The concept of deductible expenses has remained almost immovable for more than 15 years. However, Law N° 21.210 revises this concept, including those expenses that have the 'ability' to generate income, regardless of whether the expense generates income in the future or not; and the expenses must relate to the business' interest, development or maintenance. Before, in order to be deductible, expenses had to generate income related to the business activities.
Law 21.210 also revises a few specific expenses and eliminates or adds requirements to the corresponding expense. Summarising, the most relevant revised expenses are as follows:
The tax rate on taxes that are levied on individuals, i.e. employment tax and global complementary tax, has been revised and a new bracket of 40% is established for final taxes and employment tax, applicable to an annual income greater than UTA 310 ($216,000) and greater than UTM 310 ($18,000) monthly, respectively.
Due to taxpayer malpractices, the 'actively traded' concept established for certain securities has been reviewed and is now exclusively granted to a 'market maker' contract (i.e. a contract that ensures the existence of daily buying/selling operations), and capital gains derived from the sale of securities would not be subject to tax, only for one year from the first public offering.
An individual who remains in Chile for a period that in total exceeds 183 days within any 12-month term will be considered as a Chilean resident.
Before the enactment of Law 21.210, permanent establishments were defined by Circular Letter N° 57 of 2017 and administrative jurisprudence. Now, the concept is contained in the income tax law, following the OECD's guidelines, establishing the hypothesis of a fixed place of business, the independent agent test, and excluding preparatory or auxiliary activities.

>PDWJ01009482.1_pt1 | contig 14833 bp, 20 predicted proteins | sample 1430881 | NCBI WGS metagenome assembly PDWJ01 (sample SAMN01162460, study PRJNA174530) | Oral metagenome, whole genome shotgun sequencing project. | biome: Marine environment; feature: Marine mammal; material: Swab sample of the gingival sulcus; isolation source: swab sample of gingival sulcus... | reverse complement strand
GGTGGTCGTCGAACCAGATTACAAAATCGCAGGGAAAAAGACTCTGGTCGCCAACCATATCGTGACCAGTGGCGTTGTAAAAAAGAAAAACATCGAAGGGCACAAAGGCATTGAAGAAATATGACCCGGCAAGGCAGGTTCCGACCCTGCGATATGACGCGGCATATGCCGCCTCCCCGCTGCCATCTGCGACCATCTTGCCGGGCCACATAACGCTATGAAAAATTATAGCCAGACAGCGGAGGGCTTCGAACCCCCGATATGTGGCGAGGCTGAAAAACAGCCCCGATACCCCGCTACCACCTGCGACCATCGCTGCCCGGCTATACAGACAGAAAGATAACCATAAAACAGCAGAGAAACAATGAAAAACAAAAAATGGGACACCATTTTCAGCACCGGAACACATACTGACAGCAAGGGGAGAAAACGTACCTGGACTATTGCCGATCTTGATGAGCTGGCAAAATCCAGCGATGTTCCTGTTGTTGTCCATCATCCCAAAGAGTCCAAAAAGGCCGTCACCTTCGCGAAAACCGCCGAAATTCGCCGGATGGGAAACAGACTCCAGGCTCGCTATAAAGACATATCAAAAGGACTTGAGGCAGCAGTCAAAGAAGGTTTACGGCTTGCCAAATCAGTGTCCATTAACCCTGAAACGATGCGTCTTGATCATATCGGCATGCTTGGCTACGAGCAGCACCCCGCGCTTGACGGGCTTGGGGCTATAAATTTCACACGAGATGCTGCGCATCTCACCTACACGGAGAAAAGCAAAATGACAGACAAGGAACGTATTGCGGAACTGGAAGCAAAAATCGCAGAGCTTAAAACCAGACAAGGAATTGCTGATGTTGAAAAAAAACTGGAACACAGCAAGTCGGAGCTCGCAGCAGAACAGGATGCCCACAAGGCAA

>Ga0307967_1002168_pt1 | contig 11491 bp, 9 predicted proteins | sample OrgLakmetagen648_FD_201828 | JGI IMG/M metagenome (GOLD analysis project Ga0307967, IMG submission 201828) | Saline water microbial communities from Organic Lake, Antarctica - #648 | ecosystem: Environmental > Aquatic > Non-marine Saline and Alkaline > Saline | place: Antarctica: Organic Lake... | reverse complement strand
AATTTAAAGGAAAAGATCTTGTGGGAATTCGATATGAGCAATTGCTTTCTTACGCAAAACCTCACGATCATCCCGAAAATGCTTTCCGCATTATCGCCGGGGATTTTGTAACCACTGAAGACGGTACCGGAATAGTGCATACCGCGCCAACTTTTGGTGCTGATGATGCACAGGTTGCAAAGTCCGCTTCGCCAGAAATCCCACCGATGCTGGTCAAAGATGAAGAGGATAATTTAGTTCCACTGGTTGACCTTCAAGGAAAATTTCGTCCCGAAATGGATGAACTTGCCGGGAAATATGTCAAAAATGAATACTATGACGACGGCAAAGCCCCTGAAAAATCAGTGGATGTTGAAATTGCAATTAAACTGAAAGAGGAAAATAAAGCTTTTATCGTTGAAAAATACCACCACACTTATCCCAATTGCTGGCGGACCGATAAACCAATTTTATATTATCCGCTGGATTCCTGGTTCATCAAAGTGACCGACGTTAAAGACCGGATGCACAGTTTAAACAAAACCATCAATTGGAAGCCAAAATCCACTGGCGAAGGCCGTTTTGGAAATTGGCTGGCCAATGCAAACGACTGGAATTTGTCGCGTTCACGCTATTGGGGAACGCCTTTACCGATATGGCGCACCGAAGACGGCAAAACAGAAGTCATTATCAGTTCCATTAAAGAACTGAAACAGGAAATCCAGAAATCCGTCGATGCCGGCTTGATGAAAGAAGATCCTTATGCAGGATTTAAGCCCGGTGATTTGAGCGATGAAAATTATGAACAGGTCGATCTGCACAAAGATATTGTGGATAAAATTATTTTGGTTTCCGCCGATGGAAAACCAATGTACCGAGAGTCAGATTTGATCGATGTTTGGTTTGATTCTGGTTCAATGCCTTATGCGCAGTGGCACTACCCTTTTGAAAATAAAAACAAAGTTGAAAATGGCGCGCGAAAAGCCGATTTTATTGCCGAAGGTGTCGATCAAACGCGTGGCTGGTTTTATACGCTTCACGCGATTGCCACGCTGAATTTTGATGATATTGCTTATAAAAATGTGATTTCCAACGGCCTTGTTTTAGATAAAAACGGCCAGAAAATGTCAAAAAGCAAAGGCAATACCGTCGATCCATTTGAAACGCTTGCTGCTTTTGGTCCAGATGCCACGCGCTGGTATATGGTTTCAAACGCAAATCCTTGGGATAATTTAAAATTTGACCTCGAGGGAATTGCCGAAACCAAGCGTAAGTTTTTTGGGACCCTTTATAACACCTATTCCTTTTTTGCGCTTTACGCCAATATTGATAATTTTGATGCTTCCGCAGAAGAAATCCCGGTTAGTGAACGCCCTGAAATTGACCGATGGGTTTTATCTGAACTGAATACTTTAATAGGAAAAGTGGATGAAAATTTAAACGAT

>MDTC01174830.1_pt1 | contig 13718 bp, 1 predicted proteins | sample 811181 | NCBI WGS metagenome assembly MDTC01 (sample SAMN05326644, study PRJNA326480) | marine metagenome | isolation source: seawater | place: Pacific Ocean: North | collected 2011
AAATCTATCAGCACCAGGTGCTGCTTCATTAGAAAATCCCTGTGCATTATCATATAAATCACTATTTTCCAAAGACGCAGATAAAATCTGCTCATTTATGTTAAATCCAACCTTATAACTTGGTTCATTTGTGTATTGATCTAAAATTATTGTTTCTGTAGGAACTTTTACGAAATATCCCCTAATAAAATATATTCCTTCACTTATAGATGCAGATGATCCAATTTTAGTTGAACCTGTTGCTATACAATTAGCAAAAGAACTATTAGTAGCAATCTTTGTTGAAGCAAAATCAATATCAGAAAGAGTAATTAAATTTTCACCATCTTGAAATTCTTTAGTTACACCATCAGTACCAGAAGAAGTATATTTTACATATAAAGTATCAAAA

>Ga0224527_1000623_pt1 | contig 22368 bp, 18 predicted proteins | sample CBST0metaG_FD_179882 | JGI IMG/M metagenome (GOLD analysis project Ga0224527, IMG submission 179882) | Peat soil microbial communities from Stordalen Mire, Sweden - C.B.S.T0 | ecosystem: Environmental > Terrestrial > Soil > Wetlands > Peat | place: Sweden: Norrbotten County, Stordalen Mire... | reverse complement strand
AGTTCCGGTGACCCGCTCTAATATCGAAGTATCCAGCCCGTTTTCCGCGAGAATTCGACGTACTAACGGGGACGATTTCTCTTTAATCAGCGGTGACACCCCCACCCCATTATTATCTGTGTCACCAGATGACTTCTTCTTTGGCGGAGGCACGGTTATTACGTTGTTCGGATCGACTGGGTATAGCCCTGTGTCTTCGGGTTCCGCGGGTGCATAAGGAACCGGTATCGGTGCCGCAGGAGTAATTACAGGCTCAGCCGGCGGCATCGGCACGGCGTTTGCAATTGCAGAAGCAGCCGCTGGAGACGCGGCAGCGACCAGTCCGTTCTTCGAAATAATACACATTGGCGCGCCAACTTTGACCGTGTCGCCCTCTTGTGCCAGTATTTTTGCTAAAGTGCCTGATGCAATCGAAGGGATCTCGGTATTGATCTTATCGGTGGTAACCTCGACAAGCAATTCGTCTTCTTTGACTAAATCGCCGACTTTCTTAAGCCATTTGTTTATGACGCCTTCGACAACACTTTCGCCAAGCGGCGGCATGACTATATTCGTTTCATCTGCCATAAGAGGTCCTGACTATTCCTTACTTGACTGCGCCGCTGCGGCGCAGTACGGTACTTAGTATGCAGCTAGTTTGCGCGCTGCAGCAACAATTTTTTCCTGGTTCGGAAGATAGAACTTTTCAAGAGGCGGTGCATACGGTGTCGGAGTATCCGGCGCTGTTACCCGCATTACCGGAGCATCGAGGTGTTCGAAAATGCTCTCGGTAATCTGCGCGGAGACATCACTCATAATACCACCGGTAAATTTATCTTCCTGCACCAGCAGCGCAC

The foreign tax credit's limit is equalised for treaty and non-treaty countries at a 35%.
Also, when a Chilean entity holds shares in another Chilean entity, through a foreign company, the withholding tax paid by the Chilean entity will be creditable.
In this regard, according to Law 21.210, excess of indebtedness rules will not apply to financing that is guaranteed by a related third-party, if this is required by the creditor. Therefore, the tax rate could be reduced from 35% to 4% in these cases.
In addition, withholding tax on interest at a 4% rate is limited only to those cases in which the effective beneficiary is a bank or financial institution, limiting the application of the back-to-back structures.
In order to enhance this, new requirements have been established to qualify as a foreign financial institution by the Chilean Internal Revenue Service (IRS).
Separately, royalties on research and development (R&D) projects are not considered as passive income for controlled foreign corporation (CFC) rules purposes, if approved by the Corporación de Fomento de la Producción (CORFO), which is a public-sector organisation dedicated to promoting entrepreneurship, innovation and growth in Chile.
Digital services are now considered as subject to VAT at a rate of 19%.
The term digital services includes:
For purposes of applying these new rules, territoriality of services and reverse charge mechanism rules have been modified.
The Chilean Tax Code was also subject to numerous amendments:
For purposes of raising funds by the Chilean Treasury, a sole tax that substitutes final taxes (global complementary tax or additional withholding tax) has been introduced and will be available until the last business day of April 2022.
Taxpayers who choose to apply this regime to the balance they keep of taxable profits generated until December 31 2016 will be able to enjoy a 30% tax on all or part of their FUT, being able to credit the corporate income tax paid for such profits, against this withholding tax.
It is not mandatory to withdraw the profits levied with this tax from the entity that generated them but they do have preference upon the withdrawal of funds.
Other significant introductions to the Chilean tax system include:
In conclusion, the Chilean tax system has been reformed one more time, which will require taxpayers to review their situation and make decisions and changes to their business model, if necessary, to adjust their tax efficiency to this new tax framework.